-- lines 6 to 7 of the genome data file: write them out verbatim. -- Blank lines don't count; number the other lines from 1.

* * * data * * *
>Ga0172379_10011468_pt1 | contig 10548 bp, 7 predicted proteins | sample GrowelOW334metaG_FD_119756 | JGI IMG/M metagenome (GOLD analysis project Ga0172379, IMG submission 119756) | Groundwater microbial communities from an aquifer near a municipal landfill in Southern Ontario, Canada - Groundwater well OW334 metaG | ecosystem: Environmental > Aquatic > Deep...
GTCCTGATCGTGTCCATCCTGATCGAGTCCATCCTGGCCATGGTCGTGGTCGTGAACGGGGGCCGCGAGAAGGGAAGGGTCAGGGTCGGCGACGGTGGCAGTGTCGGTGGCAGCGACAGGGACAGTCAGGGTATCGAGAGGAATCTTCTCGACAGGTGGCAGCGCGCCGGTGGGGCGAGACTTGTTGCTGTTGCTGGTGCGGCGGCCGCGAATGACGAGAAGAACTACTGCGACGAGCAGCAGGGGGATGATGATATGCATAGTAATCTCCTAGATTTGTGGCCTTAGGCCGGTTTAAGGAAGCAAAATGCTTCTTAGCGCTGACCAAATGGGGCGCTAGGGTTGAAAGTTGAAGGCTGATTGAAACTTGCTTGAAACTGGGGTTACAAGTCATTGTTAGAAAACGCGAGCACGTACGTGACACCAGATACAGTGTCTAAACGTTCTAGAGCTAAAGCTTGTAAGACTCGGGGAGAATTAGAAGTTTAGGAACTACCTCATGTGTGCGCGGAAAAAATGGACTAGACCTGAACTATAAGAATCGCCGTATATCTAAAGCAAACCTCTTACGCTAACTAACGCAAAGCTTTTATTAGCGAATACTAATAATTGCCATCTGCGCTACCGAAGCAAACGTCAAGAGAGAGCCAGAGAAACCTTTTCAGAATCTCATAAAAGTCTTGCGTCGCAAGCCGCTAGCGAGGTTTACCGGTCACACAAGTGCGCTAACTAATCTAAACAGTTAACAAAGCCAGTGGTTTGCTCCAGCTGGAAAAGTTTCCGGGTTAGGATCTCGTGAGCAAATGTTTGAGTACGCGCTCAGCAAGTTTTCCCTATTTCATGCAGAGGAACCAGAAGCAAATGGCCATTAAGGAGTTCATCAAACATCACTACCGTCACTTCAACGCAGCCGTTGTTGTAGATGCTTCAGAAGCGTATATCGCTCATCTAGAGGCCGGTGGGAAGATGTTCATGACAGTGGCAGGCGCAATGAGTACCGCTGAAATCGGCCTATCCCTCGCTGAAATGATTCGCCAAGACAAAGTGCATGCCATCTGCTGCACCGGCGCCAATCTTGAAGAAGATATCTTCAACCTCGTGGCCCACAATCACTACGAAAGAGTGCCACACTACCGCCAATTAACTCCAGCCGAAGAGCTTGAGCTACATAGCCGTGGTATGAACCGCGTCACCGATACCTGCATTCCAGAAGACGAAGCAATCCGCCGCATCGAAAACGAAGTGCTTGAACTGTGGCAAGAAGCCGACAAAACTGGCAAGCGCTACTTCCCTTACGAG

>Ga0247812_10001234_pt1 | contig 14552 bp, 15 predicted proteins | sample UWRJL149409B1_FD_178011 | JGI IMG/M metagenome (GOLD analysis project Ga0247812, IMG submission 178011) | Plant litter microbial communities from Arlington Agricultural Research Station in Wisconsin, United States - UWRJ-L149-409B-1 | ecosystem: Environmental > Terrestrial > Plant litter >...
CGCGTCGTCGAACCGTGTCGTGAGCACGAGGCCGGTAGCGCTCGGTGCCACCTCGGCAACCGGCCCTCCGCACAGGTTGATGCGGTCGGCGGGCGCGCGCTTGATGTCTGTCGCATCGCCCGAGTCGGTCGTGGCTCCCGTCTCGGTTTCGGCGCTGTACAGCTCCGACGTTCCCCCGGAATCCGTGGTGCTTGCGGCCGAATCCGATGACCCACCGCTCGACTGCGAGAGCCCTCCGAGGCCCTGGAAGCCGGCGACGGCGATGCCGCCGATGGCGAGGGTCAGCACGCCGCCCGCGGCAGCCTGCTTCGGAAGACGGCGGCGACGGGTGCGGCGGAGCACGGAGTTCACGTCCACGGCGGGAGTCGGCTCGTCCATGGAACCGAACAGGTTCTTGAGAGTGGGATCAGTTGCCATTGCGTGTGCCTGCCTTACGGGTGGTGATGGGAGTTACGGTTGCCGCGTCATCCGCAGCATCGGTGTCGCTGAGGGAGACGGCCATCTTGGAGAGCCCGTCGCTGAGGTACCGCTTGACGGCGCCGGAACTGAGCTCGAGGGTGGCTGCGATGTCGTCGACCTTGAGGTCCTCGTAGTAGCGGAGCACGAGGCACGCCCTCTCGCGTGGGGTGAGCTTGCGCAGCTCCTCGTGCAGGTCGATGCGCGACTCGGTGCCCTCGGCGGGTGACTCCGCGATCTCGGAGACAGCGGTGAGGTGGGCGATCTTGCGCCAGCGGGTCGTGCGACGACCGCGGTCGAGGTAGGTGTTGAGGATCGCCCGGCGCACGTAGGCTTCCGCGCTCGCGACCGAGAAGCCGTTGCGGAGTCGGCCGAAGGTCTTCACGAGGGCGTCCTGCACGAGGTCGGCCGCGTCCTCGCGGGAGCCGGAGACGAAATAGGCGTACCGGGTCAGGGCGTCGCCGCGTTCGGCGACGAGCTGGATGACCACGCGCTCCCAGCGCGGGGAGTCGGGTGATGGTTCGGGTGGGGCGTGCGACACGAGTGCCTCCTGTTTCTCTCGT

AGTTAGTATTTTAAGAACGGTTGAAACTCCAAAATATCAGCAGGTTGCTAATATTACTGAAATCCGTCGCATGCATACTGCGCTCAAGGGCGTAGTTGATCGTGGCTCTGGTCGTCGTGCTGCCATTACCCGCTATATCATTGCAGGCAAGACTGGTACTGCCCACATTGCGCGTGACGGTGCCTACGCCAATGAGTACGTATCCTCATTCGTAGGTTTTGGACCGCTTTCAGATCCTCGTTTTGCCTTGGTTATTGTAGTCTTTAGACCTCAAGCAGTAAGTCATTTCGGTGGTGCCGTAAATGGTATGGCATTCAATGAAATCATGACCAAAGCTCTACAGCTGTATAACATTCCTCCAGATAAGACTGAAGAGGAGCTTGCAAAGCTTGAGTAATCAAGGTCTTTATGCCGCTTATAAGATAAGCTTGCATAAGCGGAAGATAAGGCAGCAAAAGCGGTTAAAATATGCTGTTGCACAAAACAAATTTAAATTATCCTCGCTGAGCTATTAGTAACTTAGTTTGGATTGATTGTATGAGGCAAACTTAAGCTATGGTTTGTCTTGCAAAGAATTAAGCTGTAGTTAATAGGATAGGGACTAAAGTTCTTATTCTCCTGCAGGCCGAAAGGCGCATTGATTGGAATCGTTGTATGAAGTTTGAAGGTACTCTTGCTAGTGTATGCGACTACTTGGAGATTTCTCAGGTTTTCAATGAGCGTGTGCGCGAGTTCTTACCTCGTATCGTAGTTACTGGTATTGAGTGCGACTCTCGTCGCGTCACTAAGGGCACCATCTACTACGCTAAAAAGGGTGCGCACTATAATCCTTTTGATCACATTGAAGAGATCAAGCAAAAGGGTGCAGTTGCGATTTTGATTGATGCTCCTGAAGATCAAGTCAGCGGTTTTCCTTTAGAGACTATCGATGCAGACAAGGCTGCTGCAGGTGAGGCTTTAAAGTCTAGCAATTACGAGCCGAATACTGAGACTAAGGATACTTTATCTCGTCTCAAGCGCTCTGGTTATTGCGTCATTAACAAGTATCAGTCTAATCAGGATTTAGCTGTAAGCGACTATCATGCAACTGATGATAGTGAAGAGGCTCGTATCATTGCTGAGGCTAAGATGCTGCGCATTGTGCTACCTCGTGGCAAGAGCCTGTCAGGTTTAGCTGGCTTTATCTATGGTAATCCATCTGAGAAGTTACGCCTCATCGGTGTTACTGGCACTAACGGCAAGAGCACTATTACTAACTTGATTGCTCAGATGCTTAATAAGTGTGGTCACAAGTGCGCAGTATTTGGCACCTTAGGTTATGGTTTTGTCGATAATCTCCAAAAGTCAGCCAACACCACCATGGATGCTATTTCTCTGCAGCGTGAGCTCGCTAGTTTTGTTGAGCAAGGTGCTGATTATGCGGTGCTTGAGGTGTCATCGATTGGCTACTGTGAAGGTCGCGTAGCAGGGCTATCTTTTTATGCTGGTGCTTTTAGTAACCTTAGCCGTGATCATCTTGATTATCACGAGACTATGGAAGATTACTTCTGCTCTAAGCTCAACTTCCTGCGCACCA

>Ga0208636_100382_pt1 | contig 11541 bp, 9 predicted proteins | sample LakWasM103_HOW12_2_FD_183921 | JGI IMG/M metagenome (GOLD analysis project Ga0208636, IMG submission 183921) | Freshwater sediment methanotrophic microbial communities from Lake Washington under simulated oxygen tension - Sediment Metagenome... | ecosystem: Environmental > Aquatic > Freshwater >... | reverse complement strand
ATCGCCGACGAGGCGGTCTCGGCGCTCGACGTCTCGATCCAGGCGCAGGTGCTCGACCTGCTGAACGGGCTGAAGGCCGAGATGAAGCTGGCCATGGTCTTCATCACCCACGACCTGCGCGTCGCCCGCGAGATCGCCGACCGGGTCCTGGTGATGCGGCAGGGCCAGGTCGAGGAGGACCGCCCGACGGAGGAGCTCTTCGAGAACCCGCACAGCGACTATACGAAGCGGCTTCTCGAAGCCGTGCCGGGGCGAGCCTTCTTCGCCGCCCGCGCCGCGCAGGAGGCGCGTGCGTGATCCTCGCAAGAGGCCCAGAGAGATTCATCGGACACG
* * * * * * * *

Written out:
>Ga0208636_100382_pt1 | contig 11541 bp, 9 predicted proteins | sample LakWasM103_HOW12_2_FD_183921 | JGI IMG/M metagenome (GOLD analysis project Ga0208636, IMG submission 183921) | Freshwater sediment methanotrophic microbial communities from Lake Washington under simulated oxygen tension - Sediment Metagenome... | ecosystem: Environmental > Aquatic > Freshwater >... | reverse complement strand
ATCGCCGACGAGGCGGTCTCGGCGCTCGACGTCTCGATCCAGGCGCAGGTGCTCGACCTGCTGAACGGGCTGAAGGCCGAGATGAAGCTGGCCATGGTCTTCATCACCCACGACCTGCGCGTCGCCCGCGAGATCGCCGACCGGGTCCTGGTGATGCGGCAGGGCCAGGTCGAGGAGGACCGCCCGACGGAGGAGCTCTTCGAGAACCCGCACAGCGACTATACGAAGCGGCTTCTCGAAGCCGTGCCGGGGCGAGCCTTCTTCGCCGCCCGCGCCGCGCAGGAGGCGCGTGCGTGATCCTCGCAAGAGGCCCAGAGAGATTCATCGGACACG